Updated: 03, October
|1st Oct||Australia||RBA Cash Rate Target||AUD||Rates unchanged due to low unemployment rate, positive business conditions, high level of investment in public infrastructure, and growth in resource exports|
|1st Oct||Eurozone||Markit Eurozone Manufacturing PMI||USD + All currencies||Final Eurozone Manufacturing PMI at 45.7 in Sep (Flash: 45.6, August Final: 47.0). Output, new orders, and purchasing all fell leading to deteriorating conditions|
|1st Oct||United States||ISM Manufacturing||USD + All currencies||The September PMI registered 47.8% (a decade low), 1.3% lower than the August reading of 49.1%. Reflects a continuous decrease in business confidence at a pace higher than in August|
|4th Oct||India||RBI Repurchase Rate||INR||25bps cut likely|
|4th Oct||United States||Change in non-farm payrolls||USD + All currencies||To remain robust|
|10th Oct||United Kingdom||Industrial Production MoM||GBP||To remain subdued. Brexit headwind weighing on|
|15th Oct||China||CPI YoY||CNY + All currencies||Flat. Might hover a little lower due to renewed agro supplies from US|
|16th Oct||Eurozone||CPI YoY||EUR||To remain subdued|
|18th Oct||China||GDP YoY||CNR + all currencies||Flat|
|23rd Oct||Eurozone||Consumer Confidence||EUR||Unchanged|
|24th Oct||Eurozone||ECB Main Refinancing Rate||EUR||General expectation is that the rate will remain unchanged|
|30th Oct||United States||GDP Annualized QoQ||USD + All currencies||Lower growth rate of 1.9% expected. But BEA has been beating estimates over a past few months regularly|
|30th Oct||Canada||Bank of Canada||CAD||Likely to remain unchanged|
|30th Oct||Brazil||Selic Rate||BRL||25bps cut likely|
|31st Oct||United States||FOMC Rate Decision (Upper Bound)||USD + All currencies||25bps cut possible|
|31st Oct||Japan||Industrial Production MoM||JPY||Neutral|
|31st Oct||Eurozone||GDP SA QoQ||EUR||Underweight|
US Consumer spending remained strong, yet the near-term outlook for the corporate sector is bleak. Manufacturing recession and unending US-China trade spat might drag down other sectors. FED has been active, but its policy tools are depleting. Damage from trade war might prove to be to large to be overshadowed by rate cuts. Further yield curve inversion might come up which adds to downside risks for growth.
Slow-down in Eurozone economy, Brexit and trade war weight on the consumer and business confidence. This results in further deceleration in Germany, the biggest economy in Eurozone. Technical recession seems feasible if hard Brexit materializes and Europe is targeted in trade war. ECB might act with further stimulus measures, which should keep bond yields negative for extended period of time.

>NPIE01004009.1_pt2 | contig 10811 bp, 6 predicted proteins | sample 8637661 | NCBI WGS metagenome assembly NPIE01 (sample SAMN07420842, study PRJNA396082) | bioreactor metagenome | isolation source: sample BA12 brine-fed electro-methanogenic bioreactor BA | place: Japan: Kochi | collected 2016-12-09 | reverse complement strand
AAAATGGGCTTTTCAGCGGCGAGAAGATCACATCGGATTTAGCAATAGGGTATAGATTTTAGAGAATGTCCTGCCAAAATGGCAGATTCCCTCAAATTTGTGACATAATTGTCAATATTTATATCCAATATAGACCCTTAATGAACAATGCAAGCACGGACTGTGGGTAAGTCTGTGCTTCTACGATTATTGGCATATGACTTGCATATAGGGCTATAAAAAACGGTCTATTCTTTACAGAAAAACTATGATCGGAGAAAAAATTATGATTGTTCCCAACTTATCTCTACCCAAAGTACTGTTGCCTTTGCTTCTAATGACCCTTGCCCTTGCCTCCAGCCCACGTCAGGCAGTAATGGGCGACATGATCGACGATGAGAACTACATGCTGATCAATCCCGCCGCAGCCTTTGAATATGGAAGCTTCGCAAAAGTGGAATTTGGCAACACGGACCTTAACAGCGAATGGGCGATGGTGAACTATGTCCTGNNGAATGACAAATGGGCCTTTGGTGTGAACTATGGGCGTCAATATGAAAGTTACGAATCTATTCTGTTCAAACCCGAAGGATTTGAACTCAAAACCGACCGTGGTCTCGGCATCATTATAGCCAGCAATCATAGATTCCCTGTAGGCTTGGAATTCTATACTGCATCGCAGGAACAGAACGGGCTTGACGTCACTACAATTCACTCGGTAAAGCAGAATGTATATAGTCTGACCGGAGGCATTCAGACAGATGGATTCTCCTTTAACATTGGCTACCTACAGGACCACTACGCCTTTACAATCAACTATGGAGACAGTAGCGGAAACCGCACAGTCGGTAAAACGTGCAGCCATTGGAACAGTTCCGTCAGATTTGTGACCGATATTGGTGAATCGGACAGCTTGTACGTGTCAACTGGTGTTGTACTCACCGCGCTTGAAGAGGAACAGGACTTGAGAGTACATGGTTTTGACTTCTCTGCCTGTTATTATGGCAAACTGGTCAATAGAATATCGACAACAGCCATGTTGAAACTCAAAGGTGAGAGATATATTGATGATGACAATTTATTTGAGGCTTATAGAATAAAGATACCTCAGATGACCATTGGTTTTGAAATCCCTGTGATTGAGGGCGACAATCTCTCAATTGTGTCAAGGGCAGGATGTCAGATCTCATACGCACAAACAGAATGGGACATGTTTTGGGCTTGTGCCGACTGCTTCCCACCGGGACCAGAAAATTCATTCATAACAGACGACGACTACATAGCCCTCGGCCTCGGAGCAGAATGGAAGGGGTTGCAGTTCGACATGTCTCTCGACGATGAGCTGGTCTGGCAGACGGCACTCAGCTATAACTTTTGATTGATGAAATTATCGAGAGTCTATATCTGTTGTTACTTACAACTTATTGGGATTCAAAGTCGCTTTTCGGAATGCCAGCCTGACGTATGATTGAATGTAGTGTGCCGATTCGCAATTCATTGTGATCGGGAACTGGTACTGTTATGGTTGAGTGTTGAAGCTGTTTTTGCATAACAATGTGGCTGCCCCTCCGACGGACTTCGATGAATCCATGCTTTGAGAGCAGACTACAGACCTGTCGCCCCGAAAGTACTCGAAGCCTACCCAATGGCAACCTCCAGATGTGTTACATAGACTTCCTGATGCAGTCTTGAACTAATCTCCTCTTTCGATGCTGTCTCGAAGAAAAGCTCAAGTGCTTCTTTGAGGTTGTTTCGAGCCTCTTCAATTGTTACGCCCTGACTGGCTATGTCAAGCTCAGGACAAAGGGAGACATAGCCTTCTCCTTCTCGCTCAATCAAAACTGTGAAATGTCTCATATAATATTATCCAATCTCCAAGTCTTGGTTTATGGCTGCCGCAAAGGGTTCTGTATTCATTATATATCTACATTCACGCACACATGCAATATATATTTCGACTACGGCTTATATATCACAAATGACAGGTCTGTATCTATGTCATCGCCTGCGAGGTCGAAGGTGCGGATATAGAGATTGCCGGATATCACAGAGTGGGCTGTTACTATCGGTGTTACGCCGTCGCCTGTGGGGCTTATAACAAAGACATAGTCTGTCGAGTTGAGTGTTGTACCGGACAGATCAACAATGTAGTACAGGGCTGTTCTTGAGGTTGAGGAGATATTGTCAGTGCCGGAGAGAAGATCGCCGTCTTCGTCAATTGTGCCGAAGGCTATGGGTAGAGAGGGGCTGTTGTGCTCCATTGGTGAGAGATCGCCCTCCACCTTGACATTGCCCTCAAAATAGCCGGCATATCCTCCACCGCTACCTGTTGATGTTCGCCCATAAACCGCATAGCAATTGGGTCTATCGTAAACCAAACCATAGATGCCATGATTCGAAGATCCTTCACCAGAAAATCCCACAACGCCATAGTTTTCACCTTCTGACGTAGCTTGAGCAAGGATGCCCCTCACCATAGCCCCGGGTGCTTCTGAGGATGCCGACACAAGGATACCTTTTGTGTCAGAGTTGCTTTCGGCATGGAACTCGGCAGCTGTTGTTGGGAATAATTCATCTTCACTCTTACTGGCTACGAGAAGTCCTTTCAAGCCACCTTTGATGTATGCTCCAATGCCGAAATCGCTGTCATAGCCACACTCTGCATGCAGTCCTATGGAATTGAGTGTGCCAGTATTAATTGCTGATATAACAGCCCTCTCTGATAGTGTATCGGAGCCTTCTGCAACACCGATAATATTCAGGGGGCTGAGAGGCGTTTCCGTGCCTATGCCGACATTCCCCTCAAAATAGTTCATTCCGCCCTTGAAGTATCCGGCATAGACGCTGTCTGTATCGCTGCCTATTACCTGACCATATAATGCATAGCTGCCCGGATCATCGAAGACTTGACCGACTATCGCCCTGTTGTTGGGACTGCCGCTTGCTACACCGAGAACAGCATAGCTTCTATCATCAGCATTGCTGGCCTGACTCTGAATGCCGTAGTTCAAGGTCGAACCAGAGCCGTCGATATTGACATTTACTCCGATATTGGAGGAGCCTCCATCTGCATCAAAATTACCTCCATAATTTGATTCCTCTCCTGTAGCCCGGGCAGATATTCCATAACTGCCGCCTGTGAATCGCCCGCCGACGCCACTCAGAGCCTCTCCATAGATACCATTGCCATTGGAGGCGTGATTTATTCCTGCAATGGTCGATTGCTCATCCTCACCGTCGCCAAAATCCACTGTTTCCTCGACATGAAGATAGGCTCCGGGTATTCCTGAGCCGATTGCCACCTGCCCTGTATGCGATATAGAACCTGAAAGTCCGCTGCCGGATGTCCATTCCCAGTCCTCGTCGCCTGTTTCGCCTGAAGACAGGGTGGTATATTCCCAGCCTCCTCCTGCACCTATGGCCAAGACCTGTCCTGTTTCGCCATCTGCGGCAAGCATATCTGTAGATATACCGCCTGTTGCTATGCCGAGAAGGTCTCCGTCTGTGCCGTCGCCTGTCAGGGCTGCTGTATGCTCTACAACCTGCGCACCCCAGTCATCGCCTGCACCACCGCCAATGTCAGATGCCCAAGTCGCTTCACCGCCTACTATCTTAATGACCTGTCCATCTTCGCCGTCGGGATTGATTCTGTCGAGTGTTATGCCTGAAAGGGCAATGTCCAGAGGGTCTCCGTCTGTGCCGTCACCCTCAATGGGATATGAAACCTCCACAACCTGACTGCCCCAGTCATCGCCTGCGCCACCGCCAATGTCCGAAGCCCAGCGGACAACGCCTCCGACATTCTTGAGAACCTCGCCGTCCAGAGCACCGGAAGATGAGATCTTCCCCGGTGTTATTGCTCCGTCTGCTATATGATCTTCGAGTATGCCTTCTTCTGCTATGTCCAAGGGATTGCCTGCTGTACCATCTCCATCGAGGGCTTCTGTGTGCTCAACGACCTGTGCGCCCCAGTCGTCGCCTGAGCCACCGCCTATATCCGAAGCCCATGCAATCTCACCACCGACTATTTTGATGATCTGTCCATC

Political drama in UK doesn’t seem to abate any time soon. It’s likely that UK will be heading into an election. It is hard to predict when. The odds of hard Brexit on 31st October has not substantially subsided. Legislative efforts are in play to defer the Brexit deadline. In case, UK does delve into election, the outcome will be practically impossible to predict.
The tax cut puts corporate India on par with Asian neighbors. This is significantly positive for the economy over a longer-term. However, the aggressive stimulus adds to further delaying fiscal consolidation. There is no clarity about how the government will be financing the wider deficit. INR will likely be vulnerable to weakening public finances, the renewed threat of higher oil prices leading to higher domestic inflation, and the persistently wide current account deficit.
Despite large fiscal stimulus in infrastructure investment and PBOC’s rate cuts, it will be difficult to damage control the losses of export orders to US and the structural weakness in global demand for smartphones and related products (highly weighted in the industrial production data). Market’s expectation of 6% growth will be hard to achieve.
We maintain our view of staying conservative in the current environment and to target a 50:50 portfolio allocation between bonds and equity and also to add Gold to a portfolio on dips.
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